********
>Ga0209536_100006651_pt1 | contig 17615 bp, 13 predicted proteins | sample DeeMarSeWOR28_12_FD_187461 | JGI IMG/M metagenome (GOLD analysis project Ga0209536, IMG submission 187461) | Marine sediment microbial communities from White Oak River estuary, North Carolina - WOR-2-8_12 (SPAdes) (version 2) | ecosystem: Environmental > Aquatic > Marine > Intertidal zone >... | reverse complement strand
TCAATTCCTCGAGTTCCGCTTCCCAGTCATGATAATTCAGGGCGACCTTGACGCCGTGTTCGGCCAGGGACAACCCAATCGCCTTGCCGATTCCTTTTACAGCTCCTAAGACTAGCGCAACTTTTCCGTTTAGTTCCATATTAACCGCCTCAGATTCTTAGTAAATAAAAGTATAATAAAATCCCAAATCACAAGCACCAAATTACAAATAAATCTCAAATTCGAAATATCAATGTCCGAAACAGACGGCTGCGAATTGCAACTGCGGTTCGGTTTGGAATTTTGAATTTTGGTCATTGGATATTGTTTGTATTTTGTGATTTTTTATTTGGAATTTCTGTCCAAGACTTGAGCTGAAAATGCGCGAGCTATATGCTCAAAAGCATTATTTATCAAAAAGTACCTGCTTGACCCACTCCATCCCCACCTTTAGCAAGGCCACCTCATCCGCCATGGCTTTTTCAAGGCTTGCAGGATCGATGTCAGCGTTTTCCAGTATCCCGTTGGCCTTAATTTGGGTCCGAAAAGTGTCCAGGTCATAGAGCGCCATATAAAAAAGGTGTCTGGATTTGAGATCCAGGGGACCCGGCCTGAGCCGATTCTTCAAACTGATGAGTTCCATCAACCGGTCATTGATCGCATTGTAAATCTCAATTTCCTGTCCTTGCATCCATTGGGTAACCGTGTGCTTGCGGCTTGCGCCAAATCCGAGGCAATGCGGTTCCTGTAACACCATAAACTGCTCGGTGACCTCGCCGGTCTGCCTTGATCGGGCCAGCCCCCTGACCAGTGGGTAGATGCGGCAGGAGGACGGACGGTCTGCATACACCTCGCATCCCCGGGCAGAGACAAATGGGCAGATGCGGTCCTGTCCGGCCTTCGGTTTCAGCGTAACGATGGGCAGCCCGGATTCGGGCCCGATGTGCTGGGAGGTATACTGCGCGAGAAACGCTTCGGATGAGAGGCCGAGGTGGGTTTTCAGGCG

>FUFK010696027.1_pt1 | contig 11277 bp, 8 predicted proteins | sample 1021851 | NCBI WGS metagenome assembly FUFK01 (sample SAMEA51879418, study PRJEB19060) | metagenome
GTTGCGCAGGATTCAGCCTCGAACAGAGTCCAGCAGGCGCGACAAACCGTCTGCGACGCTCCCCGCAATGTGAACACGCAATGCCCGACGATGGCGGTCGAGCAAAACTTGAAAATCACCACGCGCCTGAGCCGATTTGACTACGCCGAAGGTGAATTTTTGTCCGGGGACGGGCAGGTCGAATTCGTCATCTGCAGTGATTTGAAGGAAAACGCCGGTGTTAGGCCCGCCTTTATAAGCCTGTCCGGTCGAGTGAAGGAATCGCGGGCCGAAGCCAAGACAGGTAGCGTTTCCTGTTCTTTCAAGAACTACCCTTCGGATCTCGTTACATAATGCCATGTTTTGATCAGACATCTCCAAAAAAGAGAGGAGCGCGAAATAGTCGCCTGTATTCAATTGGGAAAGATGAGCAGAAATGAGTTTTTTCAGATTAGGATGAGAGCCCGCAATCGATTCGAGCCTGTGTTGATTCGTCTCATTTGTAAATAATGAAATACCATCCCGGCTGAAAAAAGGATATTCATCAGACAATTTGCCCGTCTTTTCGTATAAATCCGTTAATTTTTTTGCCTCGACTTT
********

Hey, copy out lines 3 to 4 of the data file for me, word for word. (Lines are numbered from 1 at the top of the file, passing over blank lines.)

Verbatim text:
>FUFK010696027.1_pt1 | contig 11277 bp, 8 predicted proteins | sample 1021851 | NCBI WGS metagenome assembly FUFK01 (sample SAMEA51879418, study PRJEB19060) | metagenome
GTTGCGCAGGATTCAGCCTCGAACAGAGTCCAGCAGGCGCGACAAACCGTCTGCGACGCTCCCCGCAATGTGAACACGCAATGCCCGACGATGGCGGTCGAGCAAAACTTGAAAATCACCACGCGCCTGAGCCGATTTGACTACGCCGAAGGTGAATTTTTGTCCGGGGACGGGCAGGTCGAATTCGTCATCTGCAGTGATTTGAAGGAAAACGCCGGTGTTAGGCCCGCCTTTATAAGCCTGTCCGGTCGAGTGAAGGAATCGCGGGCCGAAGCCAAGACAGGTAGCGTTTCCTGTTCTTTCAAGAACTACCCTTCGGATCTCGTTACATAATGCCATGTTTTGATCAGACATCTCCAAAAAAGAGAGGAGCGCGAAATAGTCGCCTGTATTCAATTGGGAAAGATGAGCAGAAATGAGTTTTTTCAGATTAGGATGAGAGCCCGCAATCGATTCGAGCCTGTGTTGATTCGTCTCATTTGTAAATAATGAAATACCATCCCGGCTGAAAAAAGGATATTCATCAGACAATTTGCCCGTCTTTTCGTATAAATCCGTTAATTTTTTTGCCTCGACTTT